The 31st Marine Expeditionary Unit is one of seven Marine Expeditionary Units in existence in the United States Marine Corps. The Marine Expeditionary Unit is a Marine Air Ground Task Force with a strength of about 2,200 Marines and sailors; the 31st MEU consists of a company-sized command element, a battalion landing team, a medium tiltrotor squadron, a combat logistics battalion. The 31st MEU is based at Camp Hansen, Marine Corps Base Camp Smedley D. Butler, Japan; the 31st MEU is the only permanently forward-deployed MEU, provides a flexible and lethal force ready to perform a wide range of military operations as the premier crisis response force in the Indo-Pacific region. The 31st Marine Expeditionary Unit will address the needs of the Geographic Combatant Commander, always Ready to Fight and Win. Mission success is defined by the 31st MEU's direct contribution to regional stability through the support and defense of our allies and partners, our nation. Ground Combat Element: Battalion Landing Team 1st Battalion, 5th Marines Aviation Combat Element: VMM-265 Logistics Combat Element: Combat Logistics Battalion 31 The 31st Marine Expeditionary Unit was activated on 1 March 1967 as Special Landing Force Alpha, for operations in Vietnam.
It made the first of many amphibious deployments from Okinawa to the coast of Vietnam on 10 April 1967. The first operation conducted was on 14 April 1967, when the MEU conducted a rescue of the crew of the SS Silver Peak, a Panamanian vessel run aground by Typhoon Violet, in vicinity of Minami Ko Shima Island, Japan. Days it was committed to Operation Union, a search and destroy mission in Vietnam, it was during this period of intense combat that Special Landing Force Alpha earned the Presidential Unit Citation. The unit participated in continuing combat operations ashore over the next three years, including the Vietnam Tet counteroffensive in 1969, while returning to Okinawa periodically for re-outfitting and the rotation of forces. Special Landing Force Alpha was designated as the 31st Marine Amphibious Unit on 24 November 1970. Once more the unit returned to the Gulf of Tonkin; this time, the 31st MAU would not be committed to overt land operations as the Vietnam War was winding down. The 31st MAU performed presence missions and conducted a series of special operations through May 1971.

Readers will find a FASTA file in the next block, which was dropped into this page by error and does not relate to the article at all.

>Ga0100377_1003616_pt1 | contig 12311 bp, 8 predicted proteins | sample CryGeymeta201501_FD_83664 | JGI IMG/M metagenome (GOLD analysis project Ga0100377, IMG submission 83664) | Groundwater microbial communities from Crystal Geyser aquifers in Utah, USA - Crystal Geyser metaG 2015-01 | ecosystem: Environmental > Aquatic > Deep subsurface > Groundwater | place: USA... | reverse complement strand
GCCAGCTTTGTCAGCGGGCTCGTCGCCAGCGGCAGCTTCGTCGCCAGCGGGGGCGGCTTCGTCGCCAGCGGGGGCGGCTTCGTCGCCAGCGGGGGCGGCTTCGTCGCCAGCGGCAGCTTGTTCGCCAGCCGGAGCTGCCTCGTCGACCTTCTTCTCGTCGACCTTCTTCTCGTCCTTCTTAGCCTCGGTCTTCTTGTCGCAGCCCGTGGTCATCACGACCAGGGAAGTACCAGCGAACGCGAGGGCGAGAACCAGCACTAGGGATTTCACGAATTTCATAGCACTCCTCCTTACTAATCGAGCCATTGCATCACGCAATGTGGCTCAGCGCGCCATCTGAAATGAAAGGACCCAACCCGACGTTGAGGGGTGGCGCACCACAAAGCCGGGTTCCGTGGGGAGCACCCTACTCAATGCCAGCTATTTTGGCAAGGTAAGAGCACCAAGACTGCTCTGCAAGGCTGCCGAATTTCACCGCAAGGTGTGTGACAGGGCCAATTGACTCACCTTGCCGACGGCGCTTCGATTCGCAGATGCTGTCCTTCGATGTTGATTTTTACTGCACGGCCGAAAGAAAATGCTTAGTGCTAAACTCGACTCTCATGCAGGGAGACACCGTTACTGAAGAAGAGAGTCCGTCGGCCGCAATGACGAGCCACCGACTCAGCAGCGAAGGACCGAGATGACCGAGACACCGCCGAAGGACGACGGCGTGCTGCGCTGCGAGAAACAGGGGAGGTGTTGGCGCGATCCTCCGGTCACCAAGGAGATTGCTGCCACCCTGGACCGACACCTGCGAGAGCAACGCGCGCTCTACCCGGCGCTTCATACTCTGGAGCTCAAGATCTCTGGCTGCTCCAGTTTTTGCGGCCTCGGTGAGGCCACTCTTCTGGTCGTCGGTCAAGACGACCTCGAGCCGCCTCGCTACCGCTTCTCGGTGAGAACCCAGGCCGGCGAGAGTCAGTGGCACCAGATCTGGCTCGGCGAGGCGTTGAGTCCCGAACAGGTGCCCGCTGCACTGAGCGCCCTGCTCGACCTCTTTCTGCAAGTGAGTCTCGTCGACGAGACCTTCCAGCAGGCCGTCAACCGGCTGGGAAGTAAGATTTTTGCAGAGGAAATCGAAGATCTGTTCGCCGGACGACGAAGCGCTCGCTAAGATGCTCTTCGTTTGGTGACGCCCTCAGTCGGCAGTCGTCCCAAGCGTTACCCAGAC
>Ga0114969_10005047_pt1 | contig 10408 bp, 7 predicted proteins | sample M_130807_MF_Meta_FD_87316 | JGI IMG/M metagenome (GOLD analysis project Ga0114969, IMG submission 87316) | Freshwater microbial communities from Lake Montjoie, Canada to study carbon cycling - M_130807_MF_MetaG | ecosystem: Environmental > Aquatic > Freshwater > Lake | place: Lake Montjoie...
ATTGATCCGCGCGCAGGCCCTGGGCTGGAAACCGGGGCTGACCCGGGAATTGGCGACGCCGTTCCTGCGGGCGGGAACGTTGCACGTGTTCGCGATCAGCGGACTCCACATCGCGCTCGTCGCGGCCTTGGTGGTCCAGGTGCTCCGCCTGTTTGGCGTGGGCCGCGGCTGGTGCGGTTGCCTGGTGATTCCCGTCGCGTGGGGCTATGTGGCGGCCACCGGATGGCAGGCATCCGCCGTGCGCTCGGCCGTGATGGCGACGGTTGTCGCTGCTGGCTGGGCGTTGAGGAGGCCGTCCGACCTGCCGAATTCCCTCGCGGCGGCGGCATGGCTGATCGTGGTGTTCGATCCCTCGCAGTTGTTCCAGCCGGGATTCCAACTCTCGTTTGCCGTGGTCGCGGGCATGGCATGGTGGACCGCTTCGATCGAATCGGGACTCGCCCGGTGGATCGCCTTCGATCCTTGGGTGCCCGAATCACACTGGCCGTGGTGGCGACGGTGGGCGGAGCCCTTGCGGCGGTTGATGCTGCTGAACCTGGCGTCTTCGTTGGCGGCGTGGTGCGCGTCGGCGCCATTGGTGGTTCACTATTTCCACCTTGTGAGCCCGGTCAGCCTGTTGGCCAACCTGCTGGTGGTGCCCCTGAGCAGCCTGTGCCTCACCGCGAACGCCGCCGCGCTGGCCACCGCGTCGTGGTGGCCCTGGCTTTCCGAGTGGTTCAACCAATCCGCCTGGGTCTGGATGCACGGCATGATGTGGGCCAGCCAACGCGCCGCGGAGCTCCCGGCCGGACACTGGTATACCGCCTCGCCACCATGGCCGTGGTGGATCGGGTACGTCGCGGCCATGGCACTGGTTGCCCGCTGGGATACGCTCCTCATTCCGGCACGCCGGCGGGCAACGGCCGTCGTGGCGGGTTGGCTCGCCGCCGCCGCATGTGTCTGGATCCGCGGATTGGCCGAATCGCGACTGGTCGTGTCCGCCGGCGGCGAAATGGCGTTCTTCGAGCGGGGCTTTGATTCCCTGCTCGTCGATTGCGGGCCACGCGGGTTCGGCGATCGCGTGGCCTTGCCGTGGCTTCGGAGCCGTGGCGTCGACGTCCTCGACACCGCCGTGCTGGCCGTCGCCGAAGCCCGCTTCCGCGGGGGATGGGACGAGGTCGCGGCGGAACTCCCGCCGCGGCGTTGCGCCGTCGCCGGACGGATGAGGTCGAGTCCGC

From June 1971 until April 1975, the 31st MAU conducted many deployments to the waters off Vietnam. The 31st MAU was directed to the Gulf of Thailand for Operation Eagle Pull, the American Embassy evacuation by air of Phnom Penh, which took place on 12 April 1975; this was followed by the 31st MAU's participation in Operation Frequent Wind on 29 April 1975, the final evacuation of Saigon as North Vietnamese forces entered the city. The 31st MEU at this time was established as the only permanently forward-deployed U. S. presence in the Western Pacific, Southern Pacific, Indian Ocean with Special Operations capabilities to include a port call at Mombasa Kenya. Other stops could include Diego Garcia, Olongapo, or Busan. In February 1980 the LPH-3 USS Okinawa task force with Marine Cobra and Harrier attack aircraft from California, made port at Pearl Harbor to take aboard the final elements of the MEU which consisted of 3rd Battalion/ 3rd Marines, Helicopter assets of MAG24, Force Recon, MSSG-31 in support, all out of Kaneohe Bay's 1st Marine Brigade.